Airbus gets its first commitment to the cargo version of the A350 jet aircraft


Airbus has promised for the first time a new freighter version of its popular A350 aircraft as the European aircraft manufacturer seeks to challenge the dominance of American rival Boeing in the booming freight market.

According to an agreement announced at the Dubai Air Show on Monday, the American lessor Air Lease stated that it has initially ordered seven wide-body A350 freighters.

The plan includes commitments to a range of other aircraft, including 55 single-aisle A321neos and 20 long-range A321XLRs, because the European group wants to compete with Boeing, which has long dominated the new wide-body freighter market. The American company stated that it provides more than 90% of the world’s dedicated freighter capacity.

Although Airbus’s order is preliminary, it supports the company’s plan to launch a freighter version of its wide-body A350, which was first announced in July.

At the same time, Boeing is expected to launch a competitive cargo version of its 777X jet in the coming months.

As consumers start to go online, both companies are seeking to take advantage of the surge in freight volumes during the pandemic. As passenger planes, which usually carry 50% of air cargo, were grounded during the crisis, the volume of cargo planes increased.

Cargo airlines do their best to fill most of the vacancies, and many airlines convert their jets into temporary freighters or bring back retired aircraft to cope with the soaring demand for personal protective equipment.

With the recovery of the global economy, air cargo volume hit a record high in March this year. Transport delays will only exacerbate the surge in demand.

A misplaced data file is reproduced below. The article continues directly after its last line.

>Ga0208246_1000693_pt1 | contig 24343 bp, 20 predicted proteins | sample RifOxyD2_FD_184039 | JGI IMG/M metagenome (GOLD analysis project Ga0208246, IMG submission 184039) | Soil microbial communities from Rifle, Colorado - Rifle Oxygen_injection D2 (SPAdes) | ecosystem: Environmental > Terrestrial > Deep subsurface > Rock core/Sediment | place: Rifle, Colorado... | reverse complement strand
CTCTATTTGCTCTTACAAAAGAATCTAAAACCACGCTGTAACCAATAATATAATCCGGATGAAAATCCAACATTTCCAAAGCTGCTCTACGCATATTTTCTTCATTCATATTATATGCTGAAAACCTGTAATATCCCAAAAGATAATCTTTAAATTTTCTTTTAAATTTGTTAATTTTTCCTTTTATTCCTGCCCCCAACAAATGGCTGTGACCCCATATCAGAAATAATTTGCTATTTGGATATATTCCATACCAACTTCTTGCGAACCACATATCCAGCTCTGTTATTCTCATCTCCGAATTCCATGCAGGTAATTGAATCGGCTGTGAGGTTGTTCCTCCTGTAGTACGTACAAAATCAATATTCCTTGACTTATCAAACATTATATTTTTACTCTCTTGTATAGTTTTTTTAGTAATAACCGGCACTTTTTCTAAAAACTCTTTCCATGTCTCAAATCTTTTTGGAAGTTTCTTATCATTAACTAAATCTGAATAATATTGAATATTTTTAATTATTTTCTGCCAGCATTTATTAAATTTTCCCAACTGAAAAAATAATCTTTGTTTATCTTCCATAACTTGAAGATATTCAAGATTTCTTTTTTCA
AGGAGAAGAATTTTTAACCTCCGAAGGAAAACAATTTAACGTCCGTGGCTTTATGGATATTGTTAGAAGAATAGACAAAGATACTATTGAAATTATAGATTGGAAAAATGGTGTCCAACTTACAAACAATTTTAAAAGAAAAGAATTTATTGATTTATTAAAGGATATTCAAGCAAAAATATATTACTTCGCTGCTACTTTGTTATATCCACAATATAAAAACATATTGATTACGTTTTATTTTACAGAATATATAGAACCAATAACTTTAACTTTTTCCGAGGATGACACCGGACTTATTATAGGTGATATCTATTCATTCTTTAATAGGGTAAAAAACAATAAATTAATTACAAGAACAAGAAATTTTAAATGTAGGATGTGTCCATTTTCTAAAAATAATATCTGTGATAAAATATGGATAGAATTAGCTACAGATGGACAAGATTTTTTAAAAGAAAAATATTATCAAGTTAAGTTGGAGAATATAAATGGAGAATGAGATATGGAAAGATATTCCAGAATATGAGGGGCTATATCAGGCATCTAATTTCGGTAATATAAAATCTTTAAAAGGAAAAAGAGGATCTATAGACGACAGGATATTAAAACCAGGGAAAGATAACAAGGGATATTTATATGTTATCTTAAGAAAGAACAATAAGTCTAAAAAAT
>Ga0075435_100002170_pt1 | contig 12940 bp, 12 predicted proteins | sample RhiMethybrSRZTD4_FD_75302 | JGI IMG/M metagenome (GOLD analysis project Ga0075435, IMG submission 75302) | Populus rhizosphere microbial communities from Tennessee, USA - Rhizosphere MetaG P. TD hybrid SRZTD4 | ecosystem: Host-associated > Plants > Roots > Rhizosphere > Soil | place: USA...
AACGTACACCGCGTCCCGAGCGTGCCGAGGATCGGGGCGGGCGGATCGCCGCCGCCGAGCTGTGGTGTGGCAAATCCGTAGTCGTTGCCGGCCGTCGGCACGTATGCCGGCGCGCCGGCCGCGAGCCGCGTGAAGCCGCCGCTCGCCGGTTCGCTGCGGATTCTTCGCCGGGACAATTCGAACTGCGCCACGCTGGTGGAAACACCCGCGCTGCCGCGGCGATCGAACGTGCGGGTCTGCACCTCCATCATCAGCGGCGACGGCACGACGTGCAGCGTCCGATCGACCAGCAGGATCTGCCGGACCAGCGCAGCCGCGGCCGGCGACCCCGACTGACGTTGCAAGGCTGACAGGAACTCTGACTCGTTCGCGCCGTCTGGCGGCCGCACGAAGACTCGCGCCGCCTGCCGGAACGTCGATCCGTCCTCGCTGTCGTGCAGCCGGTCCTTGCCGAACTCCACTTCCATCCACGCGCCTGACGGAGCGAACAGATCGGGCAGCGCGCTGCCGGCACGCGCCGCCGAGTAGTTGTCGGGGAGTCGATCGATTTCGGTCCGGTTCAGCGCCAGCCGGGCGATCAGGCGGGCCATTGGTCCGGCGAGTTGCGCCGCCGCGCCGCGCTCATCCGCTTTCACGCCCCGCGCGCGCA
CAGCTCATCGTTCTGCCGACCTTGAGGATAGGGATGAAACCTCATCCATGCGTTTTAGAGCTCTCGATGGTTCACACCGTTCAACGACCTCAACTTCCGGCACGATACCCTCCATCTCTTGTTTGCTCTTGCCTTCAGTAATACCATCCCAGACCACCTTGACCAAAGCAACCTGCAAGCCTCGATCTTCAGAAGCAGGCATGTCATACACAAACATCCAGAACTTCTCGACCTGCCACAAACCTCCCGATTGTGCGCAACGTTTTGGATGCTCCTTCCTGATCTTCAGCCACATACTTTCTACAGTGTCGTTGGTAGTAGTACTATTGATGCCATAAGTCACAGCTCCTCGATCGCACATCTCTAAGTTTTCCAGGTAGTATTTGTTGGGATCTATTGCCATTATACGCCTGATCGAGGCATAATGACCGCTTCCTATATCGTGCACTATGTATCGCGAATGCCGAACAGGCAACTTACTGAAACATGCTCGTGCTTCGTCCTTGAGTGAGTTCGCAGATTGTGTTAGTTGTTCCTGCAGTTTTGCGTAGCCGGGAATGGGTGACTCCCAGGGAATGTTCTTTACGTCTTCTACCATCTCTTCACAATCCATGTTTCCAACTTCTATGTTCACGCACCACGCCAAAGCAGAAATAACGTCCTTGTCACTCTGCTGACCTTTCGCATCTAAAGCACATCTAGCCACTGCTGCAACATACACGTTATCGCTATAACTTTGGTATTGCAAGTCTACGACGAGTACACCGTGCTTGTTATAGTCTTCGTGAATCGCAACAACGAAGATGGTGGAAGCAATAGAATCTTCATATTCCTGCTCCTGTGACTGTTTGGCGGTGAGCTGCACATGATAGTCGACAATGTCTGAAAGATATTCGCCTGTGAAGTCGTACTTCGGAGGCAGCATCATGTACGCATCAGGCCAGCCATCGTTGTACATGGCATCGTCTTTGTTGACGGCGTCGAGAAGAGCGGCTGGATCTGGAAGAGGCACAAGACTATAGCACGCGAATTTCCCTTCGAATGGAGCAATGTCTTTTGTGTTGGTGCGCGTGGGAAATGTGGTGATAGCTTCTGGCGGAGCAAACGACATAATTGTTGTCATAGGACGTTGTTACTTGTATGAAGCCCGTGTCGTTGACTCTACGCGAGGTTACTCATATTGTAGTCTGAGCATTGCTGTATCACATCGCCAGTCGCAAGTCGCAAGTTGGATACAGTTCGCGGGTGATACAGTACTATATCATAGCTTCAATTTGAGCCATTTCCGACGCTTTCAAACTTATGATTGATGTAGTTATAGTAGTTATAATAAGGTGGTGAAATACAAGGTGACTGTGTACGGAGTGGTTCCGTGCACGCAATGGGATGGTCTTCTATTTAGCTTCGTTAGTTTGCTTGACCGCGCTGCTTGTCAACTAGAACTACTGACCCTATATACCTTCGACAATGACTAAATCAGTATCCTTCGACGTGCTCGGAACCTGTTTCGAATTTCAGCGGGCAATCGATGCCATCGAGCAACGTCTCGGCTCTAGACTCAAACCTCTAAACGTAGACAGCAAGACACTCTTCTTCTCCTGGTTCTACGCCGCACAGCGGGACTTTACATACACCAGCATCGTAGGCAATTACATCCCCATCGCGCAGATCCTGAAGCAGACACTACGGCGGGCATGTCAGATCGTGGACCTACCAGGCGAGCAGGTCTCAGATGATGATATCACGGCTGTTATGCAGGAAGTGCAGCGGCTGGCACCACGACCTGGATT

According to data from the International Air Transport Association, in September, freight ton-kilometers (measured cargo volume) increased by 9.4% compared to the same month in 2019.

The soaring freight rates also make air travel look more affordable. In September, the average price of air cargo was three times that of ocean freight, which was 12.5 times lower than before the pandemic.

Airbus Chief Commercial Officer Christian Scherer said the order “shows that we are getting rid of the downturn of the new crown pneumonia.” Air Lease’s recognition of the A350 freighter “confirms the global enthusiasm for the huge leap forward in the freighter industry.”

Boeing also announced new freighter orders over the weekend. Shipper DHL ordered nine 767-300 modified freighters on Sunday, and Emirates ordered two 777 freighters. The Chicago company said it has received orders for 38 best-selling 777 freighters this year, “related to the continuing demand for air cargo.”

Airbus said over the weekend that it expects industry growth to be boosted, partly because of soaring air cargo demand. It predicts that approximately 2,440 freighters will be needed in the next 20 years, of which 880 will be newly built.

Rob Stallard, an analyst at Vertical Research Partners, said that the A350 freighter is “a must-have for Airbus,” not a “must-have game changer.”

“Compared with the passenger transport market, the new freighter market is very small, but it is never a good thing to have a category monopolized by a competitor-they can use the supernormal profits in this field to subsidize the more competitive part of the portfolio. ,” he added.

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